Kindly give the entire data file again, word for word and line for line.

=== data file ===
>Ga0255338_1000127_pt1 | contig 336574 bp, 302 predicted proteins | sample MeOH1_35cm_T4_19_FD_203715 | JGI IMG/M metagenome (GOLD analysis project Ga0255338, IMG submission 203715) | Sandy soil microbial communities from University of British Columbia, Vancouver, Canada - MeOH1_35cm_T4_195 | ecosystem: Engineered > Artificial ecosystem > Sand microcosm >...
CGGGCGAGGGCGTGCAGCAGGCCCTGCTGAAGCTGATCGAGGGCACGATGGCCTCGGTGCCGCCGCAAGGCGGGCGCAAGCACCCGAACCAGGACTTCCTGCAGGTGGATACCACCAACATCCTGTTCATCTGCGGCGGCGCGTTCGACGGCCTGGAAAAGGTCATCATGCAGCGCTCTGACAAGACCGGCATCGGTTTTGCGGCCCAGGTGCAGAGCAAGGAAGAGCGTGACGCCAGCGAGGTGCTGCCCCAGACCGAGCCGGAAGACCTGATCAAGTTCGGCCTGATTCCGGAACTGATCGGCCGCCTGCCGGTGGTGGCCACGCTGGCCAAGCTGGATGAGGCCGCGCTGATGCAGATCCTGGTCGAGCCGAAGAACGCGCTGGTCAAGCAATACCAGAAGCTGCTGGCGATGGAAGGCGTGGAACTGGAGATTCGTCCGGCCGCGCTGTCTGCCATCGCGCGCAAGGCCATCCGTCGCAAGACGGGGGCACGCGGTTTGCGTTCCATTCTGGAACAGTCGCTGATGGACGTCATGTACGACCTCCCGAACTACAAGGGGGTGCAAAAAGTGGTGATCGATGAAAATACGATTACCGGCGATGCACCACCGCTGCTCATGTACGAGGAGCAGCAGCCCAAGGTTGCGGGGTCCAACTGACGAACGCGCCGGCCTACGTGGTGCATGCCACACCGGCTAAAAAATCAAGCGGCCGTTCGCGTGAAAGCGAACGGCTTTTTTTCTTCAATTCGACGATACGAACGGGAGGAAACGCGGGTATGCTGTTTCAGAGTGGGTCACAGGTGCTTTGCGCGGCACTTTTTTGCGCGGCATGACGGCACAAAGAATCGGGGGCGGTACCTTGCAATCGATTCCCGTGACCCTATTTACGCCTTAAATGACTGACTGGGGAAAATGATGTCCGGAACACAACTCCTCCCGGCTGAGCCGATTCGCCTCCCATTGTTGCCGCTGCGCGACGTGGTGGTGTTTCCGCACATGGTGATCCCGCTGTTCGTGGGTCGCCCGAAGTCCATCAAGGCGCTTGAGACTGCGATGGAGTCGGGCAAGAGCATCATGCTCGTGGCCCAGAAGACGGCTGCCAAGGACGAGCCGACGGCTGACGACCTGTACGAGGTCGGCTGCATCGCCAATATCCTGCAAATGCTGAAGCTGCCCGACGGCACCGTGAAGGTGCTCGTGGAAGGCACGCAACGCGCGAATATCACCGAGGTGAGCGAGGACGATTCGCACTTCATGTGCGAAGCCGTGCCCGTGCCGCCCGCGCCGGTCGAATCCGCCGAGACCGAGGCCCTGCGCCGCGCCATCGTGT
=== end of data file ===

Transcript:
>Ga0255338_1000127_pt1 | contig 336574 bp, 302 predicted proteins | sample MeOH1_35cm_T4_19_FD_203715 | JGI IMG/M metagenome (GOLD analysis project Ga0255338, IMG submission 203715) | Sandy soil microbial communities from University of British Columbia, Vancouver, Canada - MeOH1_35cm_T4_195 | ecosystem: Engineered > Artificial ecosystem > Sand microcosm >...
CGGGCGAGGGCGTGCAGCAGGCCCTGCTGAAGCTGATCGAGGGCACGATGGCCTCGGTGCCGCCGCAAGGCGGGCGCAAGCACCCGAACCAGGACTTCCTGCAGGTGGATACCACCAACATCCTGTTCATCTGCGGCGGCGCGTTCGACGGCCTGGAAAAGGTCATCATGCAGCGCTCTGACAAGACCGGCATCGGTTTTGCGGCCCAGGTGCAGAGCAAGGAAGAGCGTGACGCCAGCGAGGTGCTGCCCCAGACCGAGCCGGAAGACCTGATCAAGTTCGGCCTGATTCCGGAACTGATCGGCCGCCTGCCGGTGGTGGCCACGCTGGCCAAGCTGGATGAGGCCGCGCTGATGCAGATCCTGGTCGAGCCGAAGAACGCGCTGGTCAAGCAATACCAGAAGCTGCTGGCGATGGAAGGCGTGGAACTGGAGATTCGTCCGGCCGCGCTGTCTGCCATCGCGCGCAAGGCCATCCGTCGCAAGACGGGGGCACGCGGTTTGCGTTCCATTCTGGAACAGTCGCTGATGGACGTCATGTACGACCTCCCGAACTACAAGGGGGTGCAAAAAGTGGTGATCGATGAAAATACGATTACCGGCGATGCACCACCGCTGCTCATGTACGAGGAGCAGCAGCCCAAGGTTGCGGGGTCCAACTGACGAACGCGCCGGCCTACGTGGTGCATGCCACACCGGCTAAAAAATCAAGCGGCCGTTCGCGTGAAAGCGAACGGCTTTTTTTCTTCAATTCGACGATACGAACGGGAGGAAACGCGGGTATGCTGTTTCAGAGTGGGTCACAGGTGCTTTGCGCGGCACTTTTTTGCGCGGCATGACGGCACAAAGAATCGGGGGCGGTACCTTGCAATCGATTCCCGTGACCCTATTTACGCCTTAAATGACTGACTGGGGAAAATGATGTCCGGAACACAACTCCTCCCGGCTGAGCCGATTCGCCTCCCATTGTTGCCGCTGCGCGACGTGGTGGTGTTTCCGCACATGGTGATCCCGCTGTTCGTGGGTCGCCCGAAGTCCATCAAGGCGCTTGAGACTGCGATGGAGTCGGGCAAGAGCATCATGCTCGTGGCCCAGAAGACGGCTGCCAAGGACGAGCCGACGGCTGACGACCTGTACGAGGTCGGCTGCATCGCCAATATCCTGCAAATGCTGAAGCTGCCCGACGGCACCGTGAAGGTGCTCGTGGAAGGCACGCAACGCGCGAATATCACCGAGGTGAGCGAGGACGATTCGCACTTCATGTGCGAAGCCGTGCCCGTGCCGCCCGCGCCGGTCGAATCCGCCGAGACCGAGGCCCTGCGCCGCGCCATCGTGT